AMU Environmental

Tropical Storm Bonnie – The Storm That Never Was

Pinterest LinkedIn Tumblr

By Dr. Carol Pollio
Late last week we struggled to move more than 500 trucks of critical resources away from flood-prone areas to higher ground in Louisiana, Mississippi, Alabama, and Florida in advance of what was predicted to be Tropical Storm Bonnie. We executed our severe weather contingency plan for Incident Command Post Mobile – and awaited the storm.
We were lucky. Tropical Storm Bonnie became Tropical Depression Bonnie and missed the panhandle of Florida entirely. That was great news – and even better news was the fact that the well remained shut-in and no oil has escaped now for 10 days. To put this in perspective, the amount of oil we skimmed prior to the well being shut-in was approximately 25,000 barrels in one day. A week later, that total was 56 barrels per day!

I do know that hurricane preparations set back the well kill project by several weeks, but since we are moving further into what is predicted to be an active hurricane season, this difficult work can only help us to be prepared for future storm events.
Today, the hustle began to get operations in place again. We are critically looking at each resource and deciding which will be re-deployed on scene. The incident has changed significantly over the nearly 100 days we have been engaged in it. Plans are being drawn up for the long-term future of this incident, versus the short-term, emergency operations that we’ve been performing to date. I can tell you that in all of my time working on wildland fires and law enforcement incidents, I have never seen an operation stood down and stood back up again so quickly and so well. Consider this – this 100 day incident, the largest oil spill in U.S. history, had more than 46,000 workers on the ground, more than 4,000 vessels underway, and still managed to safely and quickly stand down operations and, amazingly, stand them up again just a day or so later. Wow!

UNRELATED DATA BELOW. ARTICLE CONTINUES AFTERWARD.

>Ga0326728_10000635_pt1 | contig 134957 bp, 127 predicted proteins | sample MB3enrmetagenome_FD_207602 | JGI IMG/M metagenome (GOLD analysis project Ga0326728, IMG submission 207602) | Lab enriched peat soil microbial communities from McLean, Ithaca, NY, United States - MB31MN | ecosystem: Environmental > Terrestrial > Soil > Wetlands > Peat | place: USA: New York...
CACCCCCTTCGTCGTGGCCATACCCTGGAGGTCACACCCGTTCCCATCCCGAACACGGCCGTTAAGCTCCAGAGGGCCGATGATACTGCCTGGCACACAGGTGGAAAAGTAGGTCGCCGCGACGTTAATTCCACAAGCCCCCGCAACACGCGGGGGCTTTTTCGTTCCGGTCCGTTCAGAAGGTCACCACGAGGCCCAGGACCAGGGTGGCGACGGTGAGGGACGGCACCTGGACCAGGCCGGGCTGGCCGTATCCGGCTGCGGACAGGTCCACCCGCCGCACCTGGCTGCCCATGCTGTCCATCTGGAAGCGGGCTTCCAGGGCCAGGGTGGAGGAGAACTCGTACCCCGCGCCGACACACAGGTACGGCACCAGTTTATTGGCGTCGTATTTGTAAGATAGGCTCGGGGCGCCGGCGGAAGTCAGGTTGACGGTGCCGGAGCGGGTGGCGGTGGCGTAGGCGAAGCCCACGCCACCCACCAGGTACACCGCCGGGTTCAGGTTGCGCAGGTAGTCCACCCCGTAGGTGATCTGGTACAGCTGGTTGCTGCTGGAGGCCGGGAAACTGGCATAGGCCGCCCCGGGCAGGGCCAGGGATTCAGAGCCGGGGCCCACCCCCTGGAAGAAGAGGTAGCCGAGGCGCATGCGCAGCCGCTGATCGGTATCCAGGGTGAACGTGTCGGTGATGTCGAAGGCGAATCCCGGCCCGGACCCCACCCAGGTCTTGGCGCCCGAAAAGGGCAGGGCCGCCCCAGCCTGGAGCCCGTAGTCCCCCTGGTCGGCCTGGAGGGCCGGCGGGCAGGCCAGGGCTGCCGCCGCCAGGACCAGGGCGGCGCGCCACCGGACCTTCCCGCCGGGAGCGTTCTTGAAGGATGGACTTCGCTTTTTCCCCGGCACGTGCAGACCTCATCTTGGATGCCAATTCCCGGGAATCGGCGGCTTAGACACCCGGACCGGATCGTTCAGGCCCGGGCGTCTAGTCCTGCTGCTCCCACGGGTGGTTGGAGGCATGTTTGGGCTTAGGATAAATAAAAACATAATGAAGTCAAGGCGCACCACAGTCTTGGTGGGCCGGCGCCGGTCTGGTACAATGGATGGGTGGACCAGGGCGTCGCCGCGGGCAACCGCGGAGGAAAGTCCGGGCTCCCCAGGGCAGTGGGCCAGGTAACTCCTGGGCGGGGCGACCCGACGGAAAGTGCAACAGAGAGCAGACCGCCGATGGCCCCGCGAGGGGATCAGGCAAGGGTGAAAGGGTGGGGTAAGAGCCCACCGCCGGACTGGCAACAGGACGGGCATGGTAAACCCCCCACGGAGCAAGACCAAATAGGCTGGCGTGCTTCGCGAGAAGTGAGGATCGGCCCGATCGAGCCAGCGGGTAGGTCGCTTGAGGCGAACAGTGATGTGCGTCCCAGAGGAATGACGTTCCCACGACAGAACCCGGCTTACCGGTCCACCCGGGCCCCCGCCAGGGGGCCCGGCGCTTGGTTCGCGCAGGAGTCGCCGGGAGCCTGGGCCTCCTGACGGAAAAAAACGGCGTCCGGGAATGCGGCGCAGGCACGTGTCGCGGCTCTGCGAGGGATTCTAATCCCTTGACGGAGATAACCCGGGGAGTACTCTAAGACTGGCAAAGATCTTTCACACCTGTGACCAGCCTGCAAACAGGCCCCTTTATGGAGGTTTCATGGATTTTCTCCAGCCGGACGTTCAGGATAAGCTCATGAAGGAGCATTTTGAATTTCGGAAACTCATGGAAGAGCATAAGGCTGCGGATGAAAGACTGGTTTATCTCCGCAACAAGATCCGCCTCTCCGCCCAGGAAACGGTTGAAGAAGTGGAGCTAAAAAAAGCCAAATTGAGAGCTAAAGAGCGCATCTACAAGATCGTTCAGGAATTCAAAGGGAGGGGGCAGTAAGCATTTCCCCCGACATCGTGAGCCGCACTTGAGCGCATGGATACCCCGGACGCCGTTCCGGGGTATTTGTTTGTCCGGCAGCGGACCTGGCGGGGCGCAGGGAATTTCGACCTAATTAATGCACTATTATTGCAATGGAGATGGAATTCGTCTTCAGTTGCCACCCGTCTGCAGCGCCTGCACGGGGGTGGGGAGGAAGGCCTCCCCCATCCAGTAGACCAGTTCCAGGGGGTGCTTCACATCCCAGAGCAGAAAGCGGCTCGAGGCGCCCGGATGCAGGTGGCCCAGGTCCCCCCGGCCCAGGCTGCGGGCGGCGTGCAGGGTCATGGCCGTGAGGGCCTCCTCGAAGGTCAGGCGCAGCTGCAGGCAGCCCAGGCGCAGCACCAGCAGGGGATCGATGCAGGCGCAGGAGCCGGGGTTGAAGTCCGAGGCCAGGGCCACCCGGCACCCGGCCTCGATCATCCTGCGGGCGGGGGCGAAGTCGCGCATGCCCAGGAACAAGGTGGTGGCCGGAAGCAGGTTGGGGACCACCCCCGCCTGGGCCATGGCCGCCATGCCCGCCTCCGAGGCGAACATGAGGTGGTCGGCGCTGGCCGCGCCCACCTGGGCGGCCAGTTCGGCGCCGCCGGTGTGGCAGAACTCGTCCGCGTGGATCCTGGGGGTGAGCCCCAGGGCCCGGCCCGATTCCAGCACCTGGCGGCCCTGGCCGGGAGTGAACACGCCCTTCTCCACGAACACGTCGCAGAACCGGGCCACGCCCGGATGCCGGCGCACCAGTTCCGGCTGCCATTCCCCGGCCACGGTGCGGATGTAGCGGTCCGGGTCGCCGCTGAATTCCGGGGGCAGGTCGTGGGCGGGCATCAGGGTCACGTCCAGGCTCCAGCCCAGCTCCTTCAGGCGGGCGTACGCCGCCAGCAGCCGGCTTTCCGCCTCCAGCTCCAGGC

Dr. Carol A. Pollio has actively served in the U.S. Coast Guard Reserve for the past 27 years and holds the rank of Commander. She is currently the Field Operations Supervisor for the U.S. Fish and Wildlife Service Northeast Region, where she manages 13 Ecological Services field offices from Maine to Virginia.
Dr. Pollio is also the Program Director for the Environmental Studies degree program at American Military University.

Comments are closed.